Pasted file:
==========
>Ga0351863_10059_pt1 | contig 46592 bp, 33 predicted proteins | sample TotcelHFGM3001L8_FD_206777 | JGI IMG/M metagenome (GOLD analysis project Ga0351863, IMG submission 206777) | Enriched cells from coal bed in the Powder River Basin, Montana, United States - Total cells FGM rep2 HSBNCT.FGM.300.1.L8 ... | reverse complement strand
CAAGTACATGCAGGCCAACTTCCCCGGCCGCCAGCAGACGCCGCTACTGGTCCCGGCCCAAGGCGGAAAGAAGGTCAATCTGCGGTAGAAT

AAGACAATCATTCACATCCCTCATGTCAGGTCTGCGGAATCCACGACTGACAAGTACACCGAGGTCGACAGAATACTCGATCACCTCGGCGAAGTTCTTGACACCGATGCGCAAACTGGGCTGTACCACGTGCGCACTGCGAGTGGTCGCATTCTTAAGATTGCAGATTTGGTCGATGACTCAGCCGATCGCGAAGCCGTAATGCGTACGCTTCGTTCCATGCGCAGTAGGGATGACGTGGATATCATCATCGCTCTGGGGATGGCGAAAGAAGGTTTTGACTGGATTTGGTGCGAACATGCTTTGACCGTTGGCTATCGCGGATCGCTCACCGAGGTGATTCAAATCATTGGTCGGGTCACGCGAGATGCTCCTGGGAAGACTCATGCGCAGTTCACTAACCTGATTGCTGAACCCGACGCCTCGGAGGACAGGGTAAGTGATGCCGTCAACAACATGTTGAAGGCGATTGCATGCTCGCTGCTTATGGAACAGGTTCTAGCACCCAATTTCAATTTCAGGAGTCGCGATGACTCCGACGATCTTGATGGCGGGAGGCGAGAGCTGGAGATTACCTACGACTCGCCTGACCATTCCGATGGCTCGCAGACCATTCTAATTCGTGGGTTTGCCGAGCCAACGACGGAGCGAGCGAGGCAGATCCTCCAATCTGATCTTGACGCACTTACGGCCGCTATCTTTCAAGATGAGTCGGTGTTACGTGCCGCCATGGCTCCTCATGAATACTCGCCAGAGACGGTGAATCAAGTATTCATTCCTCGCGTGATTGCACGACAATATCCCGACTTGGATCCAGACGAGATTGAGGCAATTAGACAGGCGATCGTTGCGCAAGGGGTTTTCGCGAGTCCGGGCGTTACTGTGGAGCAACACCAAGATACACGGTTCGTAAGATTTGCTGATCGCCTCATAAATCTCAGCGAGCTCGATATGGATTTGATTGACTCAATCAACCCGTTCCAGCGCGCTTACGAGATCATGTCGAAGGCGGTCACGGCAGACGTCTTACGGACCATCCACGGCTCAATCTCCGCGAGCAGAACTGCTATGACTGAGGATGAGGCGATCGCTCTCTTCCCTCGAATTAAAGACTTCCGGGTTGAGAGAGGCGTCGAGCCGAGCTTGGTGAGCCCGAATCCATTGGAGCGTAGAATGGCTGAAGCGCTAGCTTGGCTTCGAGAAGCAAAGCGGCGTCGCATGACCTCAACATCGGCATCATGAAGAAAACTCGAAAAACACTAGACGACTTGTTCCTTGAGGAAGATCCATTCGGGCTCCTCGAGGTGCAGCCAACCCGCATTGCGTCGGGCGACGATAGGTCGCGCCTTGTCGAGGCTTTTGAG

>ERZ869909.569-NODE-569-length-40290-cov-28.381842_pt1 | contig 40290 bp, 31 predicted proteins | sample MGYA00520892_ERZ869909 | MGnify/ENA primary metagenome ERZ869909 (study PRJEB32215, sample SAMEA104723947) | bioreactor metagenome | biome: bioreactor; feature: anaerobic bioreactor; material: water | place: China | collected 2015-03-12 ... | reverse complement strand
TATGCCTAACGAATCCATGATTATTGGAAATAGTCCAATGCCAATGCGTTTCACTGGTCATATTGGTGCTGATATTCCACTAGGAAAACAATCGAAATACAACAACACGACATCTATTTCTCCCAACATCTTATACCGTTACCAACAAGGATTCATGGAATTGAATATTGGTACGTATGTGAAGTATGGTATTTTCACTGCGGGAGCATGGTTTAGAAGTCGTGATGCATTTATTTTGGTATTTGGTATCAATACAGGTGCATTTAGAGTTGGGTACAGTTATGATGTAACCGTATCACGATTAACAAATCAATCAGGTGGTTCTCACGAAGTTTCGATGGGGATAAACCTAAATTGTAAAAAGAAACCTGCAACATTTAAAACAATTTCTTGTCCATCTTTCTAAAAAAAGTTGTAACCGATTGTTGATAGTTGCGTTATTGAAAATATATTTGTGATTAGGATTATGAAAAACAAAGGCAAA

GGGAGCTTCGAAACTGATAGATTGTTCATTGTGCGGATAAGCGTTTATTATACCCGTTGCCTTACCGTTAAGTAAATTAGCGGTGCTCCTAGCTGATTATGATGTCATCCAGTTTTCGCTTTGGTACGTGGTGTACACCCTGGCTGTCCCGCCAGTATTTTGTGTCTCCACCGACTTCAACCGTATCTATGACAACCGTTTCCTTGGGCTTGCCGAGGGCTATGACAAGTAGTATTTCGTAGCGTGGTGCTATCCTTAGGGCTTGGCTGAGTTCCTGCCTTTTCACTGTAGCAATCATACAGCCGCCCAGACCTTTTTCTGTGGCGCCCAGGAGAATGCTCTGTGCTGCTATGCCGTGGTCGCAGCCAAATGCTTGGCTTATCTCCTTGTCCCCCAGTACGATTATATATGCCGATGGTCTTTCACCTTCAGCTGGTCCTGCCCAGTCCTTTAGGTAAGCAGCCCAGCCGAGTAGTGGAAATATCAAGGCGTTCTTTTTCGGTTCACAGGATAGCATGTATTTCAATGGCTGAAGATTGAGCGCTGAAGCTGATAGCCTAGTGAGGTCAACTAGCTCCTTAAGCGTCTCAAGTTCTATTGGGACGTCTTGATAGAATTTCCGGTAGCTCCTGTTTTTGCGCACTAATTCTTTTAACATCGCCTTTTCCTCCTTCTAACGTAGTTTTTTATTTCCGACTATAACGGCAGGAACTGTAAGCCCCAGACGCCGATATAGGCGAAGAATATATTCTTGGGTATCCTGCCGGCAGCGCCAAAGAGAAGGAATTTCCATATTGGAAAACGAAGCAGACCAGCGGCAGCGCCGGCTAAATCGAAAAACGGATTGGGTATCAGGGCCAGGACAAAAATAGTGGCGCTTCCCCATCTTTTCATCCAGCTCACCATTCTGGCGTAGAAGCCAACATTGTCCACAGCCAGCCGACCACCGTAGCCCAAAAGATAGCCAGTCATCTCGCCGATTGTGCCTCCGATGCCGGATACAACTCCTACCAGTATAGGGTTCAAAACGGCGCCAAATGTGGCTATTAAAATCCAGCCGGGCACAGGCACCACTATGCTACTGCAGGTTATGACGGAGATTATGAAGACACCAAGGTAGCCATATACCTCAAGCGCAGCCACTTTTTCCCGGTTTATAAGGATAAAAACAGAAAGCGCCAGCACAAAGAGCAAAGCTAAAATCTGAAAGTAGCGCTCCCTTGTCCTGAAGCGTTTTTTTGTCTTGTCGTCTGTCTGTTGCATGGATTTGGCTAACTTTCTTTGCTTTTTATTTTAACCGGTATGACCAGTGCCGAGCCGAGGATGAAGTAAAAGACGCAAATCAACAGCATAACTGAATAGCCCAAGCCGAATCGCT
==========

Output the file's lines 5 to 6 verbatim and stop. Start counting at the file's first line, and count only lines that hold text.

TATGCCTAACGAATCCATGATTATTGGAAATAGTCCAATGCCAATGCGTTTCACTGGTCATATTGGTGCTGATATTCCACTAGGAAAACAATCGAAATACAACAACACGACATCTATTTCTCCCAACATCTTATACCGTTACCAACAAGGATTCATGGAATTGAATATTGGTACGTATGTGAAGTATGGTATTTTCACTGCGGGAGCATGGTTTAGAAGTCGTGATGCATTTATTTTGGTATTTGGTATCAATACAGGTGCATTTAGAGTTGGGTACAGTTATGATGTAACCGTATCACGATTAACAAATCAATCAGGTGGTTCTCACGAAGTTTCGATGGGGATAAACCTAAATTGTAAAAAGAAACCTGCAACATTTAAAACAATTTCTTGTCCATCTTTCTAAAAAAAGTTGTAACCGATTGTTGATAGTTGCGTTATTGAAAATATATTTGTGATTAGGATTATGAAAAACAAAGGCAAA

GGGAGCTTCGAAACTGATAGATTGTTCATTGTGCGGATAAGCGTTTATTATACCCGTTGCCTTACCGTTAAGTAAATTAGCGGTGCTCCTAGCTGATTATGATGTCATCCAGTTTTCGCTTTGGTACGTGGTGTACACCCTGGCTGTCCCGCCAGTATTTTGTGTCTCCACCGACTTCAACCGTATCTATGACAACCGTTTCCTTGGGCTTGCCGAGGGCTATGACAAGTAGTATTTCGTAGCGTGGTGCTATCCTTAGGGCTTGGCTGAGTTCCTGCCTTTTCACTGTAGCAATCATACAGCCGCCCAGACCTTTTTCTGTGGCGCCCAGGAGAATGCTCTGTGCTGCTATGCCGTGGTCGCAGCCAAATGCTTGGCTTATCTCCTTGTCCCCCAGTACGATTATATATGCCGATGGTCTTTCACCTTCAGCTGGTCCTGCCCAGTCCTTTAGGTAAGCAGCCCAGCCGAGTAGTGGAAATATCAAGGCGTTCTTTTTCGGTTCACAGGATAGCATGTATTTCAATGGCTGAAGATTGAGCGCTGAAGCTGATAGCCTAGTGAGGTCAACTAGCTCCTTAAGCGTCTCAAGTTCTATTGGGACGTCTTGATAGAATTTCCGGTAGCTCCTGTTTTTGCGCACTAATTCTTTTAACATCGCCTTTTCCTCCTTCTAACGTAGTTTTTTATTTCCGACTATAACGGCAGGAACTGTAAGCCCCAGACGCCGATATAGGCGAAGAATATATTCTTGGGTATCCTGCCGGCAGCGCCAAAGAGAAGGAATTTCCATATTGGAAAACGAAGCAGACCAGCGGCAGCGCCGGCTAAATCGAAAAACGGATTGGGTATCAGGGCCAGGACAAAAATAGTGGCGCTTCCCCATCTTTTCATCCAGCTCACCATTCTGGCGTAGAAGCCAACATTGTCCACAGCCAGCCGACCACCGTAGCCCAAAAGATAGCCAGTCATCTCGCCGATTGTGCCTCCGATGCCGGATACAACTCCTACCAGTATAGGGTTCAAAACGGCGCCAAATGTGGCTATTAAAATCCAGCCGGGCACAGGCACCACTATGCTACTGCAGGTTATGACGGAGATTATGAAGACACCAAGGTAGCCATATACCTCAAGCGCAGCCACTTTTTCCCGGTTTATAAGGATAAAAACAGAAAGCGCCAGCACAAAGAGCAAAGCTAAAATCTGAAAGTAGCGCTCCCTTGTCCTGAAGCGTTTTTTTGTCTTGTCGTCTGTCTGTTGCATGGATTTGGCTAACTTTCTTTGCTTTTTATTTTAACCGGTATGACCAGTGCCGAGCCGAGGATGAAGTAAAAGACGCAAATCAACAGCATAACTGAATAGCCCAAGCCGAATCGCT